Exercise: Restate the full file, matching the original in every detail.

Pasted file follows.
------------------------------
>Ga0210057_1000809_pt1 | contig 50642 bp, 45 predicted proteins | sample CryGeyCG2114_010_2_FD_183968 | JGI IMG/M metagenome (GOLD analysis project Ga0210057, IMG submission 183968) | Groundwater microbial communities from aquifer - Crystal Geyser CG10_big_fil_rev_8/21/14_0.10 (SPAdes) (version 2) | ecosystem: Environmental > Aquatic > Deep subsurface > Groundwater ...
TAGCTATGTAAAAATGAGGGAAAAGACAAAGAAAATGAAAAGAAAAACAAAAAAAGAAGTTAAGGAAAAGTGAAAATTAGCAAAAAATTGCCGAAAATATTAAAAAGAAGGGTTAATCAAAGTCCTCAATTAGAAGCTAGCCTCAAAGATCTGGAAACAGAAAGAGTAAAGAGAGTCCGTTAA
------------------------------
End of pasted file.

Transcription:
>Ga0210057_1000809_pt1 | contig 50642 bp, 45 predicted proteins | sample CryGeyCG2114_010_2_FD_183968 | JGI IMG/M metagenome (GOLD analysis project Ga0210057, IMG submission 183968) | Groundwater microbial communities from aquifer - Crystal Geyser CG10_big_fil_rev_8/21/14_0.10 (SPAdes) (version 2) | ecosystem: Environmental > Aquatic > Deep subsurface > Groundwater ...
TAGCTATGTAAAAATGAGGGAAAAGACAAAGAAAATGAAAAGAAAAACAAAAAAAGAAGTTAAGGAAAAGTGAAAATTAGCAAAAAATTGCCGAAAATATTAAAAAGAAGGGTTAATCAAAGTCCTCAATTAGAAGCTAGCCTCAAAGATCTGGAAACAGAAAGAGTAAAGAGAGTCCGTTAA